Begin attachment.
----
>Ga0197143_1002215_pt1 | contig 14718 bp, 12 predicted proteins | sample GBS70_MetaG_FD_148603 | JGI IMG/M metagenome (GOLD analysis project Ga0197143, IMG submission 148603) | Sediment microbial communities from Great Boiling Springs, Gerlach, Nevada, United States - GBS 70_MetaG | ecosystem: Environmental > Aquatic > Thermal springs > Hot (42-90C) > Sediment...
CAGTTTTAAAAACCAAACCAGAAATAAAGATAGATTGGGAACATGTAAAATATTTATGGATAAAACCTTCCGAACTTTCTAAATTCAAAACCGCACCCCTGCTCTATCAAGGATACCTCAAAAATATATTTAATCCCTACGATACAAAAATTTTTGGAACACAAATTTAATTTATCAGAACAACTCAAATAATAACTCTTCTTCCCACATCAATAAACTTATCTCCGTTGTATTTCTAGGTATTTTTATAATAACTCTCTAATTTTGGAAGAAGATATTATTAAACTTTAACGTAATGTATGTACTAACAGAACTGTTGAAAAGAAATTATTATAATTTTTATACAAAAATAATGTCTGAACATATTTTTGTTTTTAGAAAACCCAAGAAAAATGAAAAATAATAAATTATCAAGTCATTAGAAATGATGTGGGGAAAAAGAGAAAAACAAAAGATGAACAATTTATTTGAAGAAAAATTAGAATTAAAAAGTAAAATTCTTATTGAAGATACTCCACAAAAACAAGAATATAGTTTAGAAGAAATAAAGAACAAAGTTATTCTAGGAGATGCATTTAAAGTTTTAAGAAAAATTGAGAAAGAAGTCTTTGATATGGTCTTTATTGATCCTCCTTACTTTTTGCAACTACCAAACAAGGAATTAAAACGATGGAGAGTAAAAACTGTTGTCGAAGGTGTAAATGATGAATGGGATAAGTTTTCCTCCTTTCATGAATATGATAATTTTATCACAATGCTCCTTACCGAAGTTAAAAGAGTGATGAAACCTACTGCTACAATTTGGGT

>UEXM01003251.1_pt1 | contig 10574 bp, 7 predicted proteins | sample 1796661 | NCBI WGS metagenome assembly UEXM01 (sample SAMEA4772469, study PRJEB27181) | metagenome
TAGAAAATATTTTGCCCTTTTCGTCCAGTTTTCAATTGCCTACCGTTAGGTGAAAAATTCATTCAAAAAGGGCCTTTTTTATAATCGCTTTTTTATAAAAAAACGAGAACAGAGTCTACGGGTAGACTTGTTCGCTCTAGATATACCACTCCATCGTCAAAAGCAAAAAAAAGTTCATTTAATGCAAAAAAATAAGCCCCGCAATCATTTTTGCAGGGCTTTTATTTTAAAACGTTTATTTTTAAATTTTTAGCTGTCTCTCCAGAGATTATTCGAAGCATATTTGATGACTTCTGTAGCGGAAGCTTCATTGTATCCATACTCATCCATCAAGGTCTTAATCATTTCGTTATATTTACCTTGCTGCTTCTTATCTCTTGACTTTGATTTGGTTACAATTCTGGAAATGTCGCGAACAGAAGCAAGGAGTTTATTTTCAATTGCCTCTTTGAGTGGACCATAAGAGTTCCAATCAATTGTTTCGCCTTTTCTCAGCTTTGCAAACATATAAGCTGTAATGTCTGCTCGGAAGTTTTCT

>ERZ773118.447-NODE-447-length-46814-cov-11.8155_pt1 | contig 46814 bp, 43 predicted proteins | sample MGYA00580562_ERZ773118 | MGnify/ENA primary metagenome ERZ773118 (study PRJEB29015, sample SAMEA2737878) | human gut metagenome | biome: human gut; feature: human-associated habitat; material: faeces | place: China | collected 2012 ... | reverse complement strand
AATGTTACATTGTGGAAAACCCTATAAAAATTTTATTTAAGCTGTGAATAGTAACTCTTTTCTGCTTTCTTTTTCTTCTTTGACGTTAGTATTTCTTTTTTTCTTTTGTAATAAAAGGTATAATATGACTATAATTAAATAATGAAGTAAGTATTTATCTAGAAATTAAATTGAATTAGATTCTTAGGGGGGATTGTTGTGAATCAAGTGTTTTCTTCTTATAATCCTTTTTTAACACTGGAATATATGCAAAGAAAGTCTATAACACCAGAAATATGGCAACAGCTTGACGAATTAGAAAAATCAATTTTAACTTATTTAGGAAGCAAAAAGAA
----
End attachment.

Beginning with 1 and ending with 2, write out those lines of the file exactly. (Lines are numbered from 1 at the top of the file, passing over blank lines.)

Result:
>Ga0197143_1002215_pt1 | contig 14718 bp, 12 predicted proteins | sample GBS70_MetaG_FD_148603 | JGI IMG/M metagenome (GOLD analysis project Ga0197143, IMG submission 148603) | Sediment microbial communities from Great Boiling Springs, Gerlach, Nevada, United States - GBS 70_MetaG | ecosystem: Environmental > Aquatic > Thermal springs > Hot (42-90C) > Sediment...
CAGTTTTAAAAACCAAACCAGAAATAAAGATAGATTGGGAACATGTAAAATATTTATGGATAAAACCTTCCGAACTTTCTAAATTCAAAACCGCACCCCTGCTCTATCAAGGATACCTCAAAAATATATTTAATCCCTACGATACAAAAATTTTTGGAACACAAATTTAATTTATCAGAACAACTCAAATAATAACTCTTCTTCCCACATCAATAAACTTATCTCCGTTGTATTTCTAGGTATTTTTATAATAACTCTCTAATTTTGGAAGAAGATATTATTAAACTTTAACGTAATGTATGTACTAACAGAACTGTTGAAAAGAAATTATTATAATTTTTATACAAAAATAATGTCTGAACATATTTTTGTTTTTAGAAAACCCAAGAAAAATGAAAAATAATAAATTATCAAGTCATTAGAAATGATGTGGGGAAAAAGAGAAAAACAAAAGATGAACAATTTATTTGAAGAAAAATTAGAATTAAAAAGTAAAATTCTTATTGAAGATACTCCACAAAAACAAGAATATAGTTTAGAAGAAATAAAGAACAAAGTTATTCTAGGAGATGCATTTAAAGTTTTAAGAAAAATTGAGAAAGAAGTCTTTGATATGGTCTTTATTGATCCTCCTTACTTTTTGCAACTACCAAACAAGGAATTAAAACGATGGAGAGTAAAAACTGTTGTCGAAGGTGTAAATGATGAATGGGATAAGTTTTCCTCCTTTCATGAATATGATAATTTTATCACAATGCTCCTTACCGAAGTTAAAAGAGTGATGAAACCTACTGCTACAATTTGGGT